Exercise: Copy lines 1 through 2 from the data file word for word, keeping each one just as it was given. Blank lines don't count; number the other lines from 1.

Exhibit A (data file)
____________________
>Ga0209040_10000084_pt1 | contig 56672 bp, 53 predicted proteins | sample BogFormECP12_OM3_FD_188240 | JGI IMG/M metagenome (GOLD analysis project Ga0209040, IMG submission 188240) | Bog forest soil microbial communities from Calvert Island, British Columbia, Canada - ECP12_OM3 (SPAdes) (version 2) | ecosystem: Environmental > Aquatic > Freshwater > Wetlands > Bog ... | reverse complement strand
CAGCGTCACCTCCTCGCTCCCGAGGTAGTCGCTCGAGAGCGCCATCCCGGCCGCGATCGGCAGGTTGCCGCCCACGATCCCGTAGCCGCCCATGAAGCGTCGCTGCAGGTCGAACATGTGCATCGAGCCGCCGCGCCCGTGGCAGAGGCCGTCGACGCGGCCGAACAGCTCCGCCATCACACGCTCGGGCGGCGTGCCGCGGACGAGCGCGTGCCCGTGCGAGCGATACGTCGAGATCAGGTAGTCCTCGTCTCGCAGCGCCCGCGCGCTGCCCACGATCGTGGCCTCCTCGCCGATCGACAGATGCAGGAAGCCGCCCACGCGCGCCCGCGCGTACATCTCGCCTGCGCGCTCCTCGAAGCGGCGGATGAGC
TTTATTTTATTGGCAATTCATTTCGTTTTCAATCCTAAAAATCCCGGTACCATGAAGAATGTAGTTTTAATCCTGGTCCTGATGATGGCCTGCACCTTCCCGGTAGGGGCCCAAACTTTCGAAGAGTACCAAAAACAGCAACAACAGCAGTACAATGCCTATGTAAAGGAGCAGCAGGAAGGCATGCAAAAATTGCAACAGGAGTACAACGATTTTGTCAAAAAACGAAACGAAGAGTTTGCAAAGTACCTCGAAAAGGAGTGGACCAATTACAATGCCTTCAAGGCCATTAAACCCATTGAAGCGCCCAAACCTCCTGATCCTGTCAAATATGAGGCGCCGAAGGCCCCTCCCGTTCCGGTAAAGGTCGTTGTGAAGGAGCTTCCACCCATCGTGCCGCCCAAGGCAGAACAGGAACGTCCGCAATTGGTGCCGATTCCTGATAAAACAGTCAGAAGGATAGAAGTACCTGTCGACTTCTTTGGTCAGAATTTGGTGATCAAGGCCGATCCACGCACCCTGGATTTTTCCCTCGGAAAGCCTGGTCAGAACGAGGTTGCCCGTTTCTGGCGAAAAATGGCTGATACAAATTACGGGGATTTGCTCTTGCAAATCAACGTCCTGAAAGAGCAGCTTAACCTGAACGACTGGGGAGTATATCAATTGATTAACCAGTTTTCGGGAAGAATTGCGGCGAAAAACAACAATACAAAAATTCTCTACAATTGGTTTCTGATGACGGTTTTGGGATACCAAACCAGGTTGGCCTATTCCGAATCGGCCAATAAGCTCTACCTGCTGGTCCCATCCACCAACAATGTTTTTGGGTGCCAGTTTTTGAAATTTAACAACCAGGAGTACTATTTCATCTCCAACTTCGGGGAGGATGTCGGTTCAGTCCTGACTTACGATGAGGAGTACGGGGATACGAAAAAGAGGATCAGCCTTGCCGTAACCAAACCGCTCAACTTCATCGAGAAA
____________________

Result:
>Ga0209040_10000084_pt1 | contig 56672 bp, 53 predicted proteins | sample BogFormECP12_OM3_FD_188240 | JGI IMG/M metagenome (GOLD analysis project Ga0209040, IMG submission 188240) | Bog forest soil microbial communities from Calvert Island, British Columbia, Canada - ECP12_OM3 (SPAdes) (version 2) | ecosystem: Environmental > Aquatic > Freshwater > Wetlands > Bog ... | reverse complement strand
CAGCGTCACCTCCTCGCTCCCGAGGTAGTCGCTCGAGAGCGCCATCCCGGCCGCGATCGGCAGGTTGCCGCCCACGATCCCGTAGCCGCCCATGAAGCGTCGCTGCAGGTCGAACATGTGCATCGAGCCGCCGCGCCCGTGGCAGAGGCCGTCGACGCGGCCGAACAGCTCCGCCATCACACGCTCGGGCGGCGTGCCGCGGACGAGCGCGTGCCCGTGCGAGCGATACGTCGAGATCAGGTAGTCCTCGTCTCGCAGCGCCCGCGCGCTGCCCACGATCGTGGCCTCCTCGCCGATCGACAGATGCAGGAAGCCGCCCACGCGCGCCCGCGCGTACATCTCGCCTGCGCGCTCCTCGAAGCGGCGGATGAGC